Lessons I learnt from my bosses- Part 1

2014-06-03 17:42

If I have to ask you to provide a list of criticisms of your boss, would you battle to compile a list?

We may say without thinking twice: ‘My manager really ticked me off, you know if I was in charge I would do this and that far better!’  Now I’m phrasing it very politely but chances are that it will come out very differently. However if afforded the opportunity to take the lead then we quickly realize that it’s not that easy. Actually, it’s tough to be in charge. Sure there are privileges and the position usually comes with authority, but often the accountabilities outweigh the perceived privileges. I say ‘perceived’ because as much as a team may look to their boss to give the green light for a request, very often it is also not entirely his/her decision.

I’m writing this article to give credit to some of my previous bosses. Looking back over my time in the corporate sector I feel privileged to have worked with very talented and colourful people as bosses.  One does not necessarily see it in that way when in the situation, but years later you get a different perspective.

I’m sure you would have noticed that the title included ‘Part 1’. Well there’s a reason. This article will focus on my first job way back in the 1990s, and we’ll move on to the 2nd and so on in subsequent articles. I will identify some of my previous bosses who played a mentoring role in my career. I think we need to celebrate the mentors in our lives. At this time for instance we mourn the passing of Maya Angelou, mentor to the world famous Oprah Winfrey. The chances that my mentors will read these articles are very slim, but you never know. So to not draw any unnecessary attention to them I will not disclose surnames. If my previous boss’s name is John Smith, I will only refer to ‘John S.’

Unfortunately I will not be paying them any bonuses or anything, as they were just doing their jobs. I’m sure that they will understand. Many of my bosses had this in common that you never pay anybody anything extra for just doing their jobsJAnd even if I wanted to, I unfortunately lost contact with (most of) them over the years.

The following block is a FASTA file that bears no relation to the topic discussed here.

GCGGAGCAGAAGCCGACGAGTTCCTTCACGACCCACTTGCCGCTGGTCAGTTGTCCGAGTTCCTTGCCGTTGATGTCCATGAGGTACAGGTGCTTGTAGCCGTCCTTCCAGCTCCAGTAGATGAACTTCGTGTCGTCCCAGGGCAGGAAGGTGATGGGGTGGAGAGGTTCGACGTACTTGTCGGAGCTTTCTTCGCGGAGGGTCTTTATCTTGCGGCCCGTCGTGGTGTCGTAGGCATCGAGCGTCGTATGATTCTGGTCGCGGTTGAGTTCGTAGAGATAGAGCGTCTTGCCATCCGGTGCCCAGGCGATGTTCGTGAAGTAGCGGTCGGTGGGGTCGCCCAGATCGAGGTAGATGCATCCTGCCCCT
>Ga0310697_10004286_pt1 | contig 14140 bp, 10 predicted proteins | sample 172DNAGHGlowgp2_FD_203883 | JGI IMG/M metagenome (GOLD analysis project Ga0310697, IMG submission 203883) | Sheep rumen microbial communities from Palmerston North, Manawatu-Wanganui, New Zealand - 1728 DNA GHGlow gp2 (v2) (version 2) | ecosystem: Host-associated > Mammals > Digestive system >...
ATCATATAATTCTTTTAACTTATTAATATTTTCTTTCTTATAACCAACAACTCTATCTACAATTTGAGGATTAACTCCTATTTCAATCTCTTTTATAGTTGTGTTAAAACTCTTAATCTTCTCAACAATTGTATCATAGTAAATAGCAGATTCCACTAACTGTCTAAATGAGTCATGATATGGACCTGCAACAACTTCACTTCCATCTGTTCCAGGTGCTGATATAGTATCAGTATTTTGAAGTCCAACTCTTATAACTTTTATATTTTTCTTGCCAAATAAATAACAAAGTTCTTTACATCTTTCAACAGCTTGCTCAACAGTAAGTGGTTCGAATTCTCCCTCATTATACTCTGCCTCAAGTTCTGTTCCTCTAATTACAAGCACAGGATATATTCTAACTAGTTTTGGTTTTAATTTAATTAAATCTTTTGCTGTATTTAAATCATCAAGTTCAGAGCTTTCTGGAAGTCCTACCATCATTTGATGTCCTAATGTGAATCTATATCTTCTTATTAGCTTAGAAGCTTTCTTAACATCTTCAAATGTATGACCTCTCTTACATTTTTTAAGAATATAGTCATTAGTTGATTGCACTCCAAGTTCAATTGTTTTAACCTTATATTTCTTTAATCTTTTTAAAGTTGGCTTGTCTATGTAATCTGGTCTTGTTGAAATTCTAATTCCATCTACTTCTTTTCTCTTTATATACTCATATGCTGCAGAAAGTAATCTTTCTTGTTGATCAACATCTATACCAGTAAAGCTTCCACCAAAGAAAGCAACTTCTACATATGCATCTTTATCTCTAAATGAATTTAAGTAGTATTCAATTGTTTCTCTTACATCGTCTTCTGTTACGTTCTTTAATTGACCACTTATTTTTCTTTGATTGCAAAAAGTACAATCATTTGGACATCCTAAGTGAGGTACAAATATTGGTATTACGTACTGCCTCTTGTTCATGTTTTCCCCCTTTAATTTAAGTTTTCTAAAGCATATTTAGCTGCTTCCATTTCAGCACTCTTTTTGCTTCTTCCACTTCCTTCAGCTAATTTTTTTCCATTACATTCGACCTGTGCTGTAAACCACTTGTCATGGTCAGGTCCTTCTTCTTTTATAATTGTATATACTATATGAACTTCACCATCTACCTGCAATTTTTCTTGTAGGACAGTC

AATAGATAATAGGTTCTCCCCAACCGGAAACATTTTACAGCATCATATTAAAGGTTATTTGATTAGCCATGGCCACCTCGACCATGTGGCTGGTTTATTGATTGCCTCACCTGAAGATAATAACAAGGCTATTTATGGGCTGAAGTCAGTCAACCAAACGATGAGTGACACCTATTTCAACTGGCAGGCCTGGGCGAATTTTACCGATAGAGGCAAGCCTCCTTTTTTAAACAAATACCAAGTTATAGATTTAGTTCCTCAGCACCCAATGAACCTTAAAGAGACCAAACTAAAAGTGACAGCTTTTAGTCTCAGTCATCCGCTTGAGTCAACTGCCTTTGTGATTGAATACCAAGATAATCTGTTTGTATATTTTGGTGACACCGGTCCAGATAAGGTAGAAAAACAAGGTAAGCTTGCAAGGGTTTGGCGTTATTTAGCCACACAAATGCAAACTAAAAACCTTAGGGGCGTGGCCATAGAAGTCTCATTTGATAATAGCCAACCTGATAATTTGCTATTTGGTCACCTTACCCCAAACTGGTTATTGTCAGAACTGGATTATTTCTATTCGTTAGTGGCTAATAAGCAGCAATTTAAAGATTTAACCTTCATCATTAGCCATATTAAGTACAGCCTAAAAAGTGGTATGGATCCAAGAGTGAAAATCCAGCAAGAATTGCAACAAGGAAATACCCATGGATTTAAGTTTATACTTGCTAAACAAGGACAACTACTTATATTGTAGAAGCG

Now I had to drop out of university unfortunately after only 6 months but was fortunate to find employment within months. (I bounced back years later and completed my studies in case you were worried there for a moment)  I can therefore claim to have something in common with the likes of Bill Gates, Mark Zuckerberg and Steve Jobs. To be fair though -I think that’s about where the similarities stop.

First up then is a gentleman by the name of Matthew L. He was not my direct boss, but he was responsible for our business unit. The business was based in Cape Town. Matthew was the sort of person who enjoyed motivating people. I think it would be fair to say that I told myself: I want to become a manager like Matthew one day. The first thing he demonstrated to me was how to listen to people actively. He had quite an engaging manner and made you feel like your opinion really mattered. He would always understand one’s position and made a point to say that he did not think that you were being unreasonable. I liked that. Invariably you would walk away from his (open plan) office feeling a lot better.

Matthew also taught me the value of delegation. He said his father told him that if he can delegate something, then he can get busy with something else in the meantime. Delegation is not all that easy: I find a lot of people these days that prefer to rather do things themselves. I’m afraid, this is a definite recipe to at least burnout.

He also showed me the value of maintaining good relations with colleagues. People always had time for him to discuss our various operational business problems. And on the occasions when I needed to escalate a matter to him, usually by the next day, he would call me ‘army style’ to provide feedback: ‘I had a chat with so and so yesterday and he suggested that we do this – so I need you to do this for me and then let me know, ok …’ He also had a particular way of saying ok – almost sounded like ‘aw-kay.’ And that’s the other thing: providing feedback – how many of us value the principle of keeping all relevant parties informed?

So Matthew, your efforts were not in vain after all– at least one bloke appreciated it!

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